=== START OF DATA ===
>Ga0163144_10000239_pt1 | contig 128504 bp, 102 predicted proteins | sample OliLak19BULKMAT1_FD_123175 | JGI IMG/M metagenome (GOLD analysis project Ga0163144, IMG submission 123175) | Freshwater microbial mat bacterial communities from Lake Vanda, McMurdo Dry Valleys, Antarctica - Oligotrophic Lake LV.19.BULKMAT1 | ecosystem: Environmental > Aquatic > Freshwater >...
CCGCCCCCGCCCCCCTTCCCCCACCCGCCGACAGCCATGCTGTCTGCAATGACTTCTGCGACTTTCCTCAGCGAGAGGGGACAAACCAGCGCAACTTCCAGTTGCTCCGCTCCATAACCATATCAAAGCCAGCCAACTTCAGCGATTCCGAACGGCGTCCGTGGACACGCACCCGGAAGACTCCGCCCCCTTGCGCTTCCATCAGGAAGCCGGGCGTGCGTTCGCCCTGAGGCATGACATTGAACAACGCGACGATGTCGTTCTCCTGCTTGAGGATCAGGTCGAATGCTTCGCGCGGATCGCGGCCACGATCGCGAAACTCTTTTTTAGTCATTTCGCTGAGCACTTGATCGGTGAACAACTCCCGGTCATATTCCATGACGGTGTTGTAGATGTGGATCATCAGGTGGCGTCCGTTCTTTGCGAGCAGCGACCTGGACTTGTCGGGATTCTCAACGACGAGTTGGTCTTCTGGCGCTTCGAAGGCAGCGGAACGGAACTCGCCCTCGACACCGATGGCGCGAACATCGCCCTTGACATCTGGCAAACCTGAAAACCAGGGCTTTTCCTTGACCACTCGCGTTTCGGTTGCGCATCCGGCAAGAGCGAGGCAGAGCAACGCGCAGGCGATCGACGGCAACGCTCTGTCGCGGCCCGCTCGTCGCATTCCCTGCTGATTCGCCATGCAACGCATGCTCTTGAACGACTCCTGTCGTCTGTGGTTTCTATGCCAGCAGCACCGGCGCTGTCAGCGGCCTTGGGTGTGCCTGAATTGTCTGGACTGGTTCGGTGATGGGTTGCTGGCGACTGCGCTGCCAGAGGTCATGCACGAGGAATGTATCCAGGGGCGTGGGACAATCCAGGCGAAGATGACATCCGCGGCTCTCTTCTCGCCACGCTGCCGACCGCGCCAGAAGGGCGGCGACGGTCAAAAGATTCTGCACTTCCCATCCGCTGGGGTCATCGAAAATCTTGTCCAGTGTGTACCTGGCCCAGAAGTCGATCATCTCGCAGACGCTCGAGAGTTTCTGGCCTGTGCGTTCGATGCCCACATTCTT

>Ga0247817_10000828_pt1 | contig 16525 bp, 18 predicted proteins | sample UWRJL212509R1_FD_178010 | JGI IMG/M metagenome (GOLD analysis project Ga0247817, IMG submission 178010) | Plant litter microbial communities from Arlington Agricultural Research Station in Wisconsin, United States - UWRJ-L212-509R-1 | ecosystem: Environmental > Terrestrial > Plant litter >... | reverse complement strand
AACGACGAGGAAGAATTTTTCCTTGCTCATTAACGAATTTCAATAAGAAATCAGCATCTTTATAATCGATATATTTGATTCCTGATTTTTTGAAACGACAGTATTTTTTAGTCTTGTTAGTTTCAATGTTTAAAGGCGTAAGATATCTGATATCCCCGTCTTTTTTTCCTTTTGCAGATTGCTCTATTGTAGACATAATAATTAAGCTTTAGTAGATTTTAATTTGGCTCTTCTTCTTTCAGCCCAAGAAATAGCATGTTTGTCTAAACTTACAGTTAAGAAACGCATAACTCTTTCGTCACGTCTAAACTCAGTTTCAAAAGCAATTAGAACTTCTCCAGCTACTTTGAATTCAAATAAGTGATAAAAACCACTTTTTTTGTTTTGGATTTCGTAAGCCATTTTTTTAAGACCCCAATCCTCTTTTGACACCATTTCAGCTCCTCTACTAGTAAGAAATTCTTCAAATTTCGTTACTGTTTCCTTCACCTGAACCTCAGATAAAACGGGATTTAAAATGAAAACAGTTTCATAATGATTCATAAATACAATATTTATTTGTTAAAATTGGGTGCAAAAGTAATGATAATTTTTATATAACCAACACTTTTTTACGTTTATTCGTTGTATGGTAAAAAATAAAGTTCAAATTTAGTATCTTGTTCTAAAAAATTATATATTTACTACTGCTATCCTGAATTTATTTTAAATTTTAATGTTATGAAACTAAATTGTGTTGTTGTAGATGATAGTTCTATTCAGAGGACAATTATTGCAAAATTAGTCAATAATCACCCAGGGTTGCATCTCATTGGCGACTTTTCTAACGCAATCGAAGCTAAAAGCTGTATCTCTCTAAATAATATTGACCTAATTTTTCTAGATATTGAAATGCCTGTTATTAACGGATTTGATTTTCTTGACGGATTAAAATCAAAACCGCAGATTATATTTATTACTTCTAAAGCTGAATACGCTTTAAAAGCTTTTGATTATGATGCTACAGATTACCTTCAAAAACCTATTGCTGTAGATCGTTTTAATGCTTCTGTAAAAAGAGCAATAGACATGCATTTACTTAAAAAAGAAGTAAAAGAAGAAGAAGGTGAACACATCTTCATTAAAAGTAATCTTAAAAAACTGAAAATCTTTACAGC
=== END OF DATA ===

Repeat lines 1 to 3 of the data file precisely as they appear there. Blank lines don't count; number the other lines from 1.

>Ga0163144_10000239_pt1 | contig 128504 bp, 102 predicted proteins | sample OliLak19BULKMAT1_FD_123175 | JGI IMG/M metagenome (GOLD analysis project Ga0163144, IMG submission 123175) | Freshwater microbial mat bacterial communities from Lake Vanda, McMurdo Dry Valleys, Antarctica - Oligotrophic Lake LV.19.BULKMAT1 | ecosystem: Environmental > Aquatic > Freshwater >...
CCGCCCCCGCCCCCCTTCCCCCACCCGCCGACAGCCATGCTGTCTGCAATGACTTCTGCGACTTTCCTCAGCGAGAGGGGACAAACCAGCGCAACTTCCAGTTGCTCCGCTCCATAACCATATCAAAGCCAGCCAACTTCAGCGATTCCGAACGGCGTCCGTGGACACGCACCCGGAAGACTCCGCCCCCTTGCGCTTCCATCAGGAAGCCGGGCGTGCGTTCGCCCTGAGGCATGACATTGAACAACGCGACGATGTCGTTCTCCTGCTTGAGGATCAGGTCGAATGCTTCGCGCGGATCGCGGCCACGATCGCGAAACTCTTTTTTAGTCATTTCGCTGAGCACTTGATCGGTGAACAACTCCCGGTCATATTCCATGACGGTGTTGTAGATGTGGATCATCAGGTGGCGTCCGTTCTTTGCGAGCAGCGACCTGGACTTGTCGGGATTCTCAACGACGAGTTGGTCTTCTGGCGCTTCGAAGGCAGCGGAACGGAACTCGCCCTCGACACCGATGGCGCGAACATCGCCCTTGACATCTGGCAAACCTGAAAACCAGGGCTTTTCCTTGACCACTCGCGTTTCGGTTGCGCATCCGGCAAGAGCGAGGCAGAGCAACGCGCAGGCGATCGACGGCAACGCTCTGTCGCGGCCCGCTCGTCGCATTCCCTGCTGATTCGCCATGCAACGCATGCTCTTGAACGACTCCTGTCGTCTGTGGTTTCTATGCCAGCAGCACCGGCGCTGTCAGCGGCCTTGGGTGTGCCTGAATTGTCTGGACTGGTTCGGTGATGGGTTGCTGGCGACTGCGCTGCCAGAGGTCATGCACGAGGAATGTATCCAGGGGCGTGGGACAATCCAGGCGAAGATGACATCCGCGGCTCTCTTCTCGCCACGCTGCCGACCGCGCCAGAAGGGCGGCGACGGTCAAAAGATTCTGCACTTCCCATCCGCTGGGGTCATCGAAAATCTTGTCCAGTGTGTACCTGGCCCAGAAGTCGATCATCTCGCAGACGCTCGAGAGTTTCTGGCCTGTGCGTTCGATGCCCACATTCTT

>Ga0247817_10000828_pt1 | contig 16525 bp, 18 predicted proteins | sample UWRJL212509R1_FD_178010 | JGI IMG/M metagenome (GOLD analysis project Ga0247817, IMG submission 178010) | Plant litter microbial communities from Arlington Agricultural Research Station in Wisconsin, United States - UWRJ-L212-509R-1 | ecosystem: Environmental > Terrestrial > Plant litter >... | reverse complement strand